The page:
Getting interviewed for your first job is certainly one of the most uncomfortable events in ones life. One must prepare for it with the same tenacity and quickness of mind as one does for a fencing tournament or chess match. Even a solid academic background, spiced with an impeccable extra-curricular record, can fail to impress if you cant wield the bat properly to face the verbal googlies and bouncers. Some of these seemingly simple posers can actually leave you stumped unless you are familiar with them ahead of time. Check out these tough questions and the suggested answers if you want to avoid an interview disaster.
1. Tell me about yourself.
■ This is a really tricky question. All of us love to talk about ourselves and it is difficult to decide where to stop. What is too much and what is too little? Since this is often the opening question, be extra careful that you dont run off at the mouth. Remember, this is likely to be a warm-up question. Says Anurag Bhartia, senior vice-president, human resources, Max New York Life Insurance, Keep it as brief as possible, not exceeding 50-55 seconds. Share those details of your personal and professional life that are not mentioned in the résumé. Rahul Reddy, director of the Triumphant Institute of Management Education (TIME), Calcutta, a training institute, says, It is an opportunity to talk of ones strengths and achievements. One should mention both functional knowledge (accounting, sales) as well as general skills such as determination, teamwork, integrity and time management.
Suggested answer: I love adventure sports, so I like taking up challenges. Give examples.
2. What do you know about our organisation?
■ A common question, this can prove to be problematic as in the zeal to show how thorough his research is, a candidate can end up boring or overwhelming the interviewer with too many details. Let your answer show that you have taken the time to do some research and make it clear that you wish to learn more. Says Reddy, Researching the organisation one is being interviewed for is critical and yet very few candidates bother to do so. It is like discussing a marriage proposal with no clue about the groom and his family. Sources of information may include the Internet, friends working for the organisation and even the people at the reception.
Suggested answer: I have read everything that is in the public domain. I know that this organisation believes in equal opportunity (any other specific information that is the USP of the firm) and is the leader in its segment. That is why Im here to learn more.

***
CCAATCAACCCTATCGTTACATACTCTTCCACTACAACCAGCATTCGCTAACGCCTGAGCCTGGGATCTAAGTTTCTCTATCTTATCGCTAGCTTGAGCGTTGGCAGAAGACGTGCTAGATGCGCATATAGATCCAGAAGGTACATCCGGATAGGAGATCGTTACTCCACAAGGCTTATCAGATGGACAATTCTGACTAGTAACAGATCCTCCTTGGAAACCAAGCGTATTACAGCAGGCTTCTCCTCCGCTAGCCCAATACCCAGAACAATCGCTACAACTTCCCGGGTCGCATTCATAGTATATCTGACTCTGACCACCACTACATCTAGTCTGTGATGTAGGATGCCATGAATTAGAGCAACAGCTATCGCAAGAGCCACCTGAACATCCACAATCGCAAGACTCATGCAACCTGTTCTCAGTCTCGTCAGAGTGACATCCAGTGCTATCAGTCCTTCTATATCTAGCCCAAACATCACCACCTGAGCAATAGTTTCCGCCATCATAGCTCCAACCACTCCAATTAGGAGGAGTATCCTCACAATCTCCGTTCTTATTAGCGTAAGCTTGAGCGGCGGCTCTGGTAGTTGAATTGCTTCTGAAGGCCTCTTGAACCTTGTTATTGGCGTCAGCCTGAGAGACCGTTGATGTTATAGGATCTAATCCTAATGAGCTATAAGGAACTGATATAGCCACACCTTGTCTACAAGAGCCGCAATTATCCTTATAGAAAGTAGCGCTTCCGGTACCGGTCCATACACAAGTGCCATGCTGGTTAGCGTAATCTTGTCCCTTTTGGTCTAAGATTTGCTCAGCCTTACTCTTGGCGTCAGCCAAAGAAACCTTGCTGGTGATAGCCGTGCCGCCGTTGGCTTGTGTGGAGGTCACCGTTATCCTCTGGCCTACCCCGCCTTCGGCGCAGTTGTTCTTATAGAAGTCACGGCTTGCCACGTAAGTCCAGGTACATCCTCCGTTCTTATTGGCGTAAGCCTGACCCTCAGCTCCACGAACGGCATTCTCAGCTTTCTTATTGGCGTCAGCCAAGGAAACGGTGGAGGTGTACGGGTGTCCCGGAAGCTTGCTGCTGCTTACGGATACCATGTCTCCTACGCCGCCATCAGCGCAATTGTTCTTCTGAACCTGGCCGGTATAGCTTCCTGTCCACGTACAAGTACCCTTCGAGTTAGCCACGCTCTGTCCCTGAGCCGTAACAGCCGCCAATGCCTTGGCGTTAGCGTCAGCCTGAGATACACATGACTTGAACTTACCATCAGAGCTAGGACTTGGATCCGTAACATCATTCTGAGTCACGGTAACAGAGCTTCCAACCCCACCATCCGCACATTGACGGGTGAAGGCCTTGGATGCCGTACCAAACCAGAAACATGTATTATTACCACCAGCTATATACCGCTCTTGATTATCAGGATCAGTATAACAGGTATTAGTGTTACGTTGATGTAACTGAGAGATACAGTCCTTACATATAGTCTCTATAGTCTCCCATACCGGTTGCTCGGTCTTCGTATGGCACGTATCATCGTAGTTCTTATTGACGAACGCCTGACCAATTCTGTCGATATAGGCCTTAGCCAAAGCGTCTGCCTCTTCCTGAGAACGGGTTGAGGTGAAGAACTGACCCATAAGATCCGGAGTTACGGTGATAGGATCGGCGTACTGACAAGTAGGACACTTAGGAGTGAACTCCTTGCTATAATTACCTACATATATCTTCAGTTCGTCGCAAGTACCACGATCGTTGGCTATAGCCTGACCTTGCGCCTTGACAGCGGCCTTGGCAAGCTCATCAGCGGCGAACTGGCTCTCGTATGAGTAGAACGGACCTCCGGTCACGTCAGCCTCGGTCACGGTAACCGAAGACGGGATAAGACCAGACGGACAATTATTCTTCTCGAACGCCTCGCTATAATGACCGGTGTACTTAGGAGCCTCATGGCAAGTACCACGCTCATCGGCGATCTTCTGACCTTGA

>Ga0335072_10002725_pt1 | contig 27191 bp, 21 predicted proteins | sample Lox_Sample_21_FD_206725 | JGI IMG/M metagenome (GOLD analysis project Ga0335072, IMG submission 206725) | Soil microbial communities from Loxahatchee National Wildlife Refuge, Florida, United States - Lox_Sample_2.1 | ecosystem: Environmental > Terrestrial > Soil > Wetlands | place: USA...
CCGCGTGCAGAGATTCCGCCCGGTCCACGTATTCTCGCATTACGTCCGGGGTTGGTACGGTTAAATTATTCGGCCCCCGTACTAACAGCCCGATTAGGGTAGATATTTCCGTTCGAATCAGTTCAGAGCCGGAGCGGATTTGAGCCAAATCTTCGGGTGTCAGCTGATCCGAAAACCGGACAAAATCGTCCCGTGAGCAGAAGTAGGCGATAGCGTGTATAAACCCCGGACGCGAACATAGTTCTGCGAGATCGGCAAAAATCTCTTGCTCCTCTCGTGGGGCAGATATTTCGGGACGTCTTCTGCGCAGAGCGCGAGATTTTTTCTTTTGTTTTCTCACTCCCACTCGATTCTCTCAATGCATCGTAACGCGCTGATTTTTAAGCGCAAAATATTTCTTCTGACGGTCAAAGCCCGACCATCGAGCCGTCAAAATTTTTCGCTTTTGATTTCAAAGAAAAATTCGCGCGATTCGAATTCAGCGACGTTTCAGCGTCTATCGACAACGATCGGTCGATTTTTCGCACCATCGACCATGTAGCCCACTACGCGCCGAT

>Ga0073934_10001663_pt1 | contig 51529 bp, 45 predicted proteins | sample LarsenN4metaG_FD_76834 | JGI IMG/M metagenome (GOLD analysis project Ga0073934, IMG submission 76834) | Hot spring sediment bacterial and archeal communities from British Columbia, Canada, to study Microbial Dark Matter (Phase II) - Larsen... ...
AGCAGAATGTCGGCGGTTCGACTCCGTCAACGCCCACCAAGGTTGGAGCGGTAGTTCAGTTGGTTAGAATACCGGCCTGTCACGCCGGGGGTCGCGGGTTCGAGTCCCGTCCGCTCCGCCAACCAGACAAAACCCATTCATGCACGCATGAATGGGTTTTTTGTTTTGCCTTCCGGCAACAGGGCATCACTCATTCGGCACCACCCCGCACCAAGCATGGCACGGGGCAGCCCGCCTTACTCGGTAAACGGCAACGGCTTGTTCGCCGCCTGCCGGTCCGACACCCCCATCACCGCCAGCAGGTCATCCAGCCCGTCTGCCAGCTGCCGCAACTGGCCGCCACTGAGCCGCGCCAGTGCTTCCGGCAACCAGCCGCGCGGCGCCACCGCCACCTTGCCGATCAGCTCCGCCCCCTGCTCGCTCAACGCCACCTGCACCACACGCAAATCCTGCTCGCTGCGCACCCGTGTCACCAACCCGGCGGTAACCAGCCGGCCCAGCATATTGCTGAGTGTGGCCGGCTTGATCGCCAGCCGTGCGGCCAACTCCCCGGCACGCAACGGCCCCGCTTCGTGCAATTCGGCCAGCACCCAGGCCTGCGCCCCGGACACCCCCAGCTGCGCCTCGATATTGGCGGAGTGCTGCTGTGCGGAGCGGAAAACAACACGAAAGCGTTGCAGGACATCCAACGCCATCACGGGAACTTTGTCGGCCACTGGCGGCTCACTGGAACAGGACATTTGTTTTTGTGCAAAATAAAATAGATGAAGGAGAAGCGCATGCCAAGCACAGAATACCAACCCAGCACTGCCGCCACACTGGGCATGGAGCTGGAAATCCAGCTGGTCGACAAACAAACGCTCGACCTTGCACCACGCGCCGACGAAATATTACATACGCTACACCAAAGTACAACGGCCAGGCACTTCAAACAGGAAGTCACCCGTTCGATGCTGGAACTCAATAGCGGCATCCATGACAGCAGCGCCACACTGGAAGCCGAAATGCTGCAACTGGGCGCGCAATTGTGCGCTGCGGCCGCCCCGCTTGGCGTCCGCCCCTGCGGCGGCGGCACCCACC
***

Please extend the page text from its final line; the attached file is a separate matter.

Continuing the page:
3. What can you do for us that someone else cant?
■ Here you have every right, and perhaps obligation, to toot your own horn. Talk about your record of getting things done, and mention specifics from your résumé or list of career accomplishments. Bhartia advises, Read the question as why should we hire you. Link your past experience and accomplishments to what you bring to the table and in turn to this organisation. The problem is we are not as unique as we think we are. Hence please give examples of strengths and be prepared to discuss these examples in depth, says Amal Banerjee, chief operating officer of Calcutta-based information and network security firm iViZ Security. Banerjee has been volleying questions across the table to nervous candidates for more than three decades.
Suggested answer: Im good at coming up with innovative answers to difficult-to-solve problems. For example, when I was part of the college fest organising committee, we couldnt afford to put up a shamiana and build a huge stage. So we decided to hold the fest at night and do away with the shamiana. That became the USP of the fest.
4. Why do you want to work for us?
■ Here, and throughout the interview, a good answer comes from having done your homework so that you can speak in terms of the companys needs. You might say that your research has shown that the company is doing things you would like to be involved with, and that its doing them in ways that greatly interest you. Reddy cautions, An irony of life is that the more desperately you want a job, the more difficult it is to get one. So, do not appear desperate in any manner. One way is to focus on the points that an organisation is most proud of, the key achievements as mentioned in the advertisements and website.